Computer Makers Sued Over Misleading Hard Drive Sizes

from the about-time dept

Following the lawsuit where we find out it’s okay for HP to sell a half-full ink cartridge while the box says “ink cartridge included” comes another class action lawsuit about deceptive PC maker practices. When you buy your PC, the hard drive size is one of the major selling points. However, when you turn on your shiny new PC, you inevitably find that the available hard drive space is noticeably smaller. Most people just ignore the difference, but now some people are suing Dell, Apple, Gateway, HP, IBM, Sharp, Sony and Toshiba for the practice. What they’re doing, of course, is adding up the space in decimal format as opposed to binary. But, the computer is reading everything in binary, and so there’s a bit of a difference. For obvious reasons, most people assume the results should be the same, but don’t realize the slight shift in the numbers. This is, pretty clearly, a deceptive practice, but who knows what a jury will think. The companies will probably claim they do it because everyone else does, and it’s the only way to be competitive. However, with the price of storage these days, does it really matter that much?

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Comments on “Computer Makers Sued Over Misleading Hard Drive Sizes”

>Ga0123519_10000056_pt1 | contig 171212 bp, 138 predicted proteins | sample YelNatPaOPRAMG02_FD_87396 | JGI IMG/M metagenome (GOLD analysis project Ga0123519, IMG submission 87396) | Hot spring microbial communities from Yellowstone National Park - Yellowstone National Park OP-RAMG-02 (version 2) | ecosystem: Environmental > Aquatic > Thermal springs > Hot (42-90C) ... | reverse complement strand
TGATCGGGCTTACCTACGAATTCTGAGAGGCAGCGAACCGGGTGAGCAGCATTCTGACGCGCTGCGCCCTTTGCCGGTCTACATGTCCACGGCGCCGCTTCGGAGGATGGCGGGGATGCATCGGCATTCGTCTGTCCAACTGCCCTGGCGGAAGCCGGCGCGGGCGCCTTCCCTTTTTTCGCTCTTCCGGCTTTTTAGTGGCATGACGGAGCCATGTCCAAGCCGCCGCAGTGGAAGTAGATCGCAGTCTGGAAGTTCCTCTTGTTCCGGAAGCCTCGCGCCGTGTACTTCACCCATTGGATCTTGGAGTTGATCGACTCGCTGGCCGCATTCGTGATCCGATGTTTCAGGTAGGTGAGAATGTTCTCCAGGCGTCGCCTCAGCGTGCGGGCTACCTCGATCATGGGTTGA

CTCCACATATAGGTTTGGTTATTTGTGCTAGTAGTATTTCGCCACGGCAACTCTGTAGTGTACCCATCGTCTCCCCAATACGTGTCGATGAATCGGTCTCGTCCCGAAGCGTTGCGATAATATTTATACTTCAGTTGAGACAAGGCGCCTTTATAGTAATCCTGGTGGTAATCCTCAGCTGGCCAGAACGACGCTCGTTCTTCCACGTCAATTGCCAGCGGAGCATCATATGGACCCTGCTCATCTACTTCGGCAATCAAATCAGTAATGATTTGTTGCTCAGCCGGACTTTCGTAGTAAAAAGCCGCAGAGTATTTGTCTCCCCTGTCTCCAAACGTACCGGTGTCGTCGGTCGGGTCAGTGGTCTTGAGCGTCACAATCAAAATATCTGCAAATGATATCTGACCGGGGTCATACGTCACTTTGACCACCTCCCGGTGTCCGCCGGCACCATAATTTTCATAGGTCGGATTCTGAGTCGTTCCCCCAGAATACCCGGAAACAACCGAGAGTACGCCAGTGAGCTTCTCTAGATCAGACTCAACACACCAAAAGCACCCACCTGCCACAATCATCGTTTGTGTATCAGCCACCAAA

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Adam Rice (user link) says:

decimal sizing standard practice

I went around with some friends over this quite some time ago–I was also of the opinion that sizes should be reported based on the binary size, not the decimal size. As it turns out, someone was able to point me to an industry web page showing that for units above KB, decimal sizing was the industry standard. I can kinda-sorta see the logic in it.

Industry nomenclature:
KB: 1024 bytes
MB: 1000 KB
GB 1000 MB

You want a real discrepancy, look at the difference between formatted/unformatted size!

Oliver Wendell Jones (profile) says:

Re: decimal sizing standard practice

Then the drives should be advertised as an 80,000,000,000 byte drive instead of a 80GB drive… or Windows should be rewritten to use decimal sizing.

I’m tired of having to explain to people that paid me to buy and install an 80GB drive why it only shows up as 74GB in Windows.

Nate says:

Re: Re: decimal sizing standard practice

On the box of every hard drive I have ever bought, there IS the notice that the GB size is in Billions of Bytes (and for the most part, the formatted capacity is larger than the stated size). Pretty easy to see before taking it to the checkout counter.

Simple example is on this Western Digital product page:

Same thing is on Dell’s site as well. Not checking others, but know that I have seen it as well.


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